The problem with bed bug bites is that many pet parents mistake them for flea bites and end up using one of the best flea treatments for dogs expecting that to put a stop to the biting. These treatments are ineffective on bed bugs, so it’s important to look for the tell tale signs that what you’re dealing with are bed bugs and not fleas.

First up, like all insects, bed bugs must shed their exoskeltons in order to grow, so be on the lookout for these which are translucent in color. Rusty or black spots on your bedding, mattress, or pet, are signs of droppings and you may also spot red blood stains. You may not notice any bites on your pet, but sometimes bed bugs leave behind red welts and these will often be in a line.

Because they hide during the day and feast at night, bed bugs can be tricky to see , but be on the lookout for rusty or bright red colored bugs - their color depends on how long its been since they’ve fed. Check your bed frame, box springs, curtain rods, skirting boards, and any other small spaces that might make for a good hiding place.

How do you get rid of bed bugs? 

Bed bugs on dogs: woman loading washing into washing machine

(Image credit: Getty Images)

Unlike fleas, which are more likely to hide in plain sight on your dog, bed bugs get into all sorts of hard-to-reach places that can make them difficult to eradicate. The first thing you need to do is to figure out where the bed bugs are located. While 70% of infestations will be found in and around the beds in your home, you may also find bed bugs in your other living spaces.

Hot water and the dryer is your best friend when it comes to getting rid of these pesky creatures, so you’ll want to wash all of your bedding in hot water and treat the frame with a chemical treatment to kill any eggs as well as vacuuming it thoroughly.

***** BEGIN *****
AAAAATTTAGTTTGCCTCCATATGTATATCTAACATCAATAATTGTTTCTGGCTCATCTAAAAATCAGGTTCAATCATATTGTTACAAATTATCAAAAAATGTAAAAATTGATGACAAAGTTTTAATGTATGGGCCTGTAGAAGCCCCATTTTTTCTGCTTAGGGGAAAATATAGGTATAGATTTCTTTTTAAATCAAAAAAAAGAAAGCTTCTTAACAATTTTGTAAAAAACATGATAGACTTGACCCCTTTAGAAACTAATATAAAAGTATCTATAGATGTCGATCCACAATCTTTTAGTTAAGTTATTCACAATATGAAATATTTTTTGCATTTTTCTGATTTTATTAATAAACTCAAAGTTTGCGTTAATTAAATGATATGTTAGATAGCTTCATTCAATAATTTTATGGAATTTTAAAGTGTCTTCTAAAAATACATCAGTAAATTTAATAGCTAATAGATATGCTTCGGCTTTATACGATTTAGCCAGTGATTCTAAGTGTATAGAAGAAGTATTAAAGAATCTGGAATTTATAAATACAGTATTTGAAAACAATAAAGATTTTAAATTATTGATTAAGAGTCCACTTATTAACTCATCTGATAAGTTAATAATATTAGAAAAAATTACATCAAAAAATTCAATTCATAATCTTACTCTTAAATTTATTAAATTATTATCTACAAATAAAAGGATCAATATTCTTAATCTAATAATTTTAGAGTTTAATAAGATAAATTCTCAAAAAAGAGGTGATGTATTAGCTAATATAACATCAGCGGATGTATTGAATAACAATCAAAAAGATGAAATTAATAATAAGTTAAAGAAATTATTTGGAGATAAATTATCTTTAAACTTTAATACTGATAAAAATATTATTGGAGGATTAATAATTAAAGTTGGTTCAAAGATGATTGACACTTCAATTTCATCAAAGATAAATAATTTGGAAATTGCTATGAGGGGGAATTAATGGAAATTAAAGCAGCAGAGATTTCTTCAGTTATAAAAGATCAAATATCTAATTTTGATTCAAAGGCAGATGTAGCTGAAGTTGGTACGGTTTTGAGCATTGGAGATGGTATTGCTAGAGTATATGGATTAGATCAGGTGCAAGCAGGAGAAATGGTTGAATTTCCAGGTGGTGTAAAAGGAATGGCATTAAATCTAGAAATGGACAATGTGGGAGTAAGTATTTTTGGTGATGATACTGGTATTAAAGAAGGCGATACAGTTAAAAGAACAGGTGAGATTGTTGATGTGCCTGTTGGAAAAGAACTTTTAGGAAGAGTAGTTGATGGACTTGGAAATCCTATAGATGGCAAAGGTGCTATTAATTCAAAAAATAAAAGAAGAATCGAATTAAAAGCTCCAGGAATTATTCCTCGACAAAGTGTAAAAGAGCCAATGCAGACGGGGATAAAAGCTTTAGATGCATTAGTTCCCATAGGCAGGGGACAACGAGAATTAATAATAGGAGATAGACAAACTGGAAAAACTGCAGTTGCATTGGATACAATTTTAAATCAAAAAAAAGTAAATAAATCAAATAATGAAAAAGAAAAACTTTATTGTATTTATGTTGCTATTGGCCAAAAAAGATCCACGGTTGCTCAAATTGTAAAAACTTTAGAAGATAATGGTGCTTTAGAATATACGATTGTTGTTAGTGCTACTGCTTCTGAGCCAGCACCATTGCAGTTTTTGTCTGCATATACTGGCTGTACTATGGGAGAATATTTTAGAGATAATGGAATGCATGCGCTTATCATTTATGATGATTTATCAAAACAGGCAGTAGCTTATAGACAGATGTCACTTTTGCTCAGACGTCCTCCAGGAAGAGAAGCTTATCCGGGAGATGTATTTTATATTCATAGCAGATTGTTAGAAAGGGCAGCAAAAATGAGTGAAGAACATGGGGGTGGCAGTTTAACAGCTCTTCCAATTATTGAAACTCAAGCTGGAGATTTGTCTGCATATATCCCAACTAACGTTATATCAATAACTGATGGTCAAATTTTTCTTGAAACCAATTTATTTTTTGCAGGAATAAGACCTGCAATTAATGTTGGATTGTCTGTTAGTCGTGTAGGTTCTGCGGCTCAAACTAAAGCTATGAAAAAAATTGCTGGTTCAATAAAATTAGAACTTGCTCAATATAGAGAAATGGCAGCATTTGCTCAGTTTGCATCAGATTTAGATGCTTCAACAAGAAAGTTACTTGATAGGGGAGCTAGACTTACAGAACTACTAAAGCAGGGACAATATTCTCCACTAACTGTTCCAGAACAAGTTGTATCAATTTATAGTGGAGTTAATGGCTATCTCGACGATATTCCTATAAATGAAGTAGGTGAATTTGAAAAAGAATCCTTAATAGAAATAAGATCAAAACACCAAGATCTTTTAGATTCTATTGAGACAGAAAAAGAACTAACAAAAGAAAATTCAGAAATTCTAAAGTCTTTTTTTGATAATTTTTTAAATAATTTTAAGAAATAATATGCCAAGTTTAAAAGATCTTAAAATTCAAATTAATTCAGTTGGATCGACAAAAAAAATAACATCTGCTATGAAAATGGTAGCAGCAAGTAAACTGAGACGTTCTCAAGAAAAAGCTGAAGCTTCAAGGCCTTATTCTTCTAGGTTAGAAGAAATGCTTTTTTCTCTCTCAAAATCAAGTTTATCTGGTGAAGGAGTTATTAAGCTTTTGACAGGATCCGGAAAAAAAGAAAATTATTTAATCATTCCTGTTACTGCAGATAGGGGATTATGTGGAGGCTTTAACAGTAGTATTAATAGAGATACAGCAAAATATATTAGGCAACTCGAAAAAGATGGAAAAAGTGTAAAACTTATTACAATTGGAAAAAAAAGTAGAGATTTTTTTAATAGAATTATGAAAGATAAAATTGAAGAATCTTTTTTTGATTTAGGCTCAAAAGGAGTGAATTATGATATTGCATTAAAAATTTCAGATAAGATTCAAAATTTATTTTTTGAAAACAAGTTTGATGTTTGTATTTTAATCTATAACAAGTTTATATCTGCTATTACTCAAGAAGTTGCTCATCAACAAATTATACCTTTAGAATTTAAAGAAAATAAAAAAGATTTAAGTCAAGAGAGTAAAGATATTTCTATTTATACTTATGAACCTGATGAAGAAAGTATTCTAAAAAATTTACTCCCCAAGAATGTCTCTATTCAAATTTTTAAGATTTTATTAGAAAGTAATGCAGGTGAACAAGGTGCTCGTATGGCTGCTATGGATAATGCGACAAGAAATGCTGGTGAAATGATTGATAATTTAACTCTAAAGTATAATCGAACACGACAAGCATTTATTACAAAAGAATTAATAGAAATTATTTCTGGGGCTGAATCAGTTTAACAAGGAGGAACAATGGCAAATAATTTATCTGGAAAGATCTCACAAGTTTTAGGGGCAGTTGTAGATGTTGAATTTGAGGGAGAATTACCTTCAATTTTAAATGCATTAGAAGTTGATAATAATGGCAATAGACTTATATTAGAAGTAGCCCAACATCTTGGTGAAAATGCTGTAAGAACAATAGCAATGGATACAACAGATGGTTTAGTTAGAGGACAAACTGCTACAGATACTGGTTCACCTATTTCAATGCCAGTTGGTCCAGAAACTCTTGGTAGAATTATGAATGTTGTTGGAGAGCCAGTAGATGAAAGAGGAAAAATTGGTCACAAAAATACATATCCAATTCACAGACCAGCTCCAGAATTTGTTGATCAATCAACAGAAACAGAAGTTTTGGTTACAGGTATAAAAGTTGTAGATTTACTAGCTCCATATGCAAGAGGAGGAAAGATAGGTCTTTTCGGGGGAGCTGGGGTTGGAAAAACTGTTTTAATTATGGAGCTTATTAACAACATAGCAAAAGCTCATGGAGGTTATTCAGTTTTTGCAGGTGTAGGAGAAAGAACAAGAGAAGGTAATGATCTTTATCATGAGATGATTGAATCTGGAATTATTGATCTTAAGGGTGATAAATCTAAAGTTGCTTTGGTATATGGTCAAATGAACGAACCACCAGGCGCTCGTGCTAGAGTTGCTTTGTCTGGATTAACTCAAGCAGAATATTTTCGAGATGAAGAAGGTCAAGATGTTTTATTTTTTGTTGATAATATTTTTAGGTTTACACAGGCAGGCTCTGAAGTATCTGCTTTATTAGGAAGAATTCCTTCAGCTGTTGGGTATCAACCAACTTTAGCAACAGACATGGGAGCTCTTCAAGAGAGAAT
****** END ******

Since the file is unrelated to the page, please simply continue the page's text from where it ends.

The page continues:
If you’ve invested in one of the best dog beds for your pooch, you’ll either need to zip the cover off and wash it in hot water before throwing it in the dryer for 30 minutes, or, if the bed itself is fully machine washable, put the whole bed through the washing and drying process. The heat will kill both the adults and the eggs - it’s worth doing your dog’s soft toys while you’re at it too. 

While we know it’s an expense, if you suspect you have bed bugs, we’d recommend calling in a professional who can identify the problem and advise you on the best course of action as you may require additional help above and beyond the measures listed above to rid your home of these pesky parasites.

What to do if your dog has bed bugs

While it’s natural to want to reach for a flea and tick treatment, remember that these will have no effect on any bed bugs hitching a ride in your dog’s fur. The best thing you can do if you notice bed bugs on your dog is to wash all their belongings in hot water and treat the rest of your home.

If your dog is itching enough that they’re scratching furiously and irritating or breaking their skin, then you’ll want to take them to see your vet who can prescribe something to make them feel more comfortable. It’s really important that you do this sooner rather than later to prevent an infection from setting in. 

Many of the best dog shampoos come in very gentle and soothing formulas, so giving your pup a bath using a shampoo that contains ingredients like oatmeal and coconut oil can help bring some relief. Sprays and antihistamines may also be useful in easing the level of discomfort your dog is feeling. 

Kathryn Rosenberg

Kathryn is a freelance writer with a passion for creating health and wellness, travel and wildlife content. Originally from New Zealand, her nomadic lifestyle has her currently fur baby-less. She scratches her pet parent itch by stealing frequent cuddles with any neighbourhood cat kind enough to indulge her.